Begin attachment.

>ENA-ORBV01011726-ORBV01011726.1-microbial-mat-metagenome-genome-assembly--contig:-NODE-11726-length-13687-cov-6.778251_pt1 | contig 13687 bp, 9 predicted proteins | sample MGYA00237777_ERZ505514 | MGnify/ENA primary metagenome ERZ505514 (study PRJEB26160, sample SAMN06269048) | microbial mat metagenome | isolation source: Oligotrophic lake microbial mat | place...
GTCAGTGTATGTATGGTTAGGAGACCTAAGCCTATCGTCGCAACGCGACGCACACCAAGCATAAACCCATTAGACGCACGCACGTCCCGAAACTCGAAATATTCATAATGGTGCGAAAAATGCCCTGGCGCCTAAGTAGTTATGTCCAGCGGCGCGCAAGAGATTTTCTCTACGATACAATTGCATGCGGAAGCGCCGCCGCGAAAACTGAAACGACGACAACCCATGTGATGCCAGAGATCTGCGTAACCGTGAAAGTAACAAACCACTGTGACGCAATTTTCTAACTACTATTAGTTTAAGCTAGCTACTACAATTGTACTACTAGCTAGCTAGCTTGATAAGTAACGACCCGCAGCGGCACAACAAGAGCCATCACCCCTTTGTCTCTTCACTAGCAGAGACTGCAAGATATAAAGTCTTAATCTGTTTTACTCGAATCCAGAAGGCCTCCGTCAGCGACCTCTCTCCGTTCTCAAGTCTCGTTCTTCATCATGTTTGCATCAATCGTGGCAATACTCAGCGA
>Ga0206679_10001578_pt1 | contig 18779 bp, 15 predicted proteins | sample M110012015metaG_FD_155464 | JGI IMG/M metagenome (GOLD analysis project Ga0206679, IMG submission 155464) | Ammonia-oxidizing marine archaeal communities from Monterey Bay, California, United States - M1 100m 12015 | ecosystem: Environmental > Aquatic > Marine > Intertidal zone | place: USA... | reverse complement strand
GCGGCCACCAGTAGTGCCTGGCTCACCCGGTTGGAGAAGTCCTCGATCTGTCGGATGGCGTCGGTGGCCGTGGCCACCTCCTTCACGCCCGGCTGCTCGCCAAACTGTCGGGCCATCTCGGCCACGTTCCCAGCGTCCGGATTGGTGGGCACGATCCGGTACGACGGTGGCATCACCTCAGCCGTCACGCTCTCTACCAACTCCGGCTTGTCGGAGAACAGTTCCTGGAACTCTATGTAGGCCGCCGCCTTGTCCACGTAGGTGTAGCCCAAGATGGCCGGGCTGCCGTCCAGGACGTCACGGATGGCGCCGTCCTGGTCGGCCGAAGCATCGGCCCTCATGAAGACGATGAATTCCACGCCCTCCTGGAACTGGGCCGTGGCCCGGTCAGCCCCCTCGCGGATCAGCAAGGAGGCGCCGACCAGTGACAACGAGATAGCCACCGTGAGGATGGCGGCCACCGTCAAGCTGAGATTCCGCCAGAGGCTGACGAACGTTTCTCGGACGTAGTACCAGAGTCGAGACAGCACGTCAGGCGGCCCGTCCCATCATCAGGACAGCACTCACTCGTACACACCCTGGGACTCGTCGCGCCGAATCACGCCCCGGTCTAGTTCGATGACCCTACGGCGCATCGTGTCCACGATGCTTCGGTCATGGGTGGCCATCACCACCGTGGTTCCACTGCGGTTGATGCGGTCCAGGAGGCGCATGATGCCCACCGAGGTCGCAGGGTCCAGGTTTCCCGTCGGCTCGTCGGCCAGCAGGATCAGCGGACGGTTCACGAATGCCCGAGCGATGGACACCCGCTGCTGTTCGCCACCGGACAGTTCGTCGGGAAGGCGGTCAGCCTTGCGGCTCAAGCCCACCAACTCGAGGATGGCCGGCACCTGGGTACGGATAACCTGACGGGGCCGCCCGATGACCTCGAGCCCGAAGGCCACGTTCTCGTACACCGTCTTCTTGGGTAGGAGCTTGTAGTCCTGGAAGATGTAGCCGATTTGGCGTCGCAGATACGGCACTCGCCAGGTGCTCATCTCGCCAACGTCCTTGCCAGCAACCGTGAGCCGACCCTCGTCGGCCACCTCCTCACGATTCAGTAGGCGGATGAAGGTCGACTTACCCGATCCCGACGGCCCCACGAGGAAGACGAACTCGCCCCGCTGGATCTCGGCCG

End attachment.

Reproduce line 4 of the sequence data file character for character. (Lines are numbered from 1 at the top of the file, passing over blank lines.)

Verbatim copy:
GCGGCCACCAGTAGTGCCTGGCTCACCCGGTTGGAGAAGTCCTCGATCTGTCGGATGGCGTCGGTGGCCGTGGCCACCTCCTTCACGCCCGGCTGCTCGCCAAACTGTCGGGCCATCTCGGCCACGTTCCCAGCGTCCGGATTGGTGGGCACGATCCGGTACGACGGTGGCATCACCTCAGCCGTCACGCTCTCTACCAACTCCGGCTTGTCGGAGAACAGTTCCTGGAACTCTATGTAGGCCGCCGCCTTGTCCACGTAGGTGTAGCCCAAGATGGCCGGGCTGCCGTCCAGGACGTCACGGATGGCGCCGTCCTGGTCGGCCGAAGCATCGGCCCTCATGAAGACGATGAATTCCACGCCCTCCTGGAACTGGGCCGTGGCCCGGTCAGCCCCCTCGCGGATCAGCAAGGAGGCGCCGACCAGTGACAACGAGATAGCCACCGTGAGGATGGCGGCCACCGTCAAGCTGAGATTCCGCCAGAGGCTGACGAACGTTTCTCGGACGTAGTACCAGAGTCGAGACAGCACGTCAGGCGGCCCGTCCCATCATCAGGACAGCACTCACTCGTACACACCCTGGGACTCGTCGCGCCGAATCACGCCCCGGTCTAGTTCGATGACCCTACGGCGCATCGTGTCCACGATGCTTCGGTCATGGGTGGCCATCACCACCGTGGTTCCACTGCGGTTGATGCGGTCCAGGAGGCGCATGATGCCCACCGAGGTCGCAGGGTCCAGGTTTCCCGTCGGCTCGTCGGCCAGCAGGATCAGCGGACGGTTCACGAATGCCCGAGCGATGGACACCCGCTGCTGTTCGCCACCGGACAGTTCGTCGGGAAGGCGGTCAGCCTTGCGGCTCAAGCCCACCAACTCGAGGATGGCCGGCACCTGGGTACGGATAACCTGACGGGGCCGCCCGATGACCTCGAGCCCGAAGGCCACGTTCTCGTACACCGTCTTCTTGGGTAGGAGCTTGTAGTCCTGGAAGATGTAGCCGATTTGGCGTCGCAGATACGGCACTCGCCAGGTGCTCATCTCGCCAACGTCCTTGCCAGCAACCGTGAGCCGACCCTCGTCGGCCACCTCCTCACGATTCAGTAGGCGGATGAAGGTCGACTTACCCGATCCCGACGGCCCCACGAGGAAGACGAACTCGCCCCGCTGGATCTCGGCCG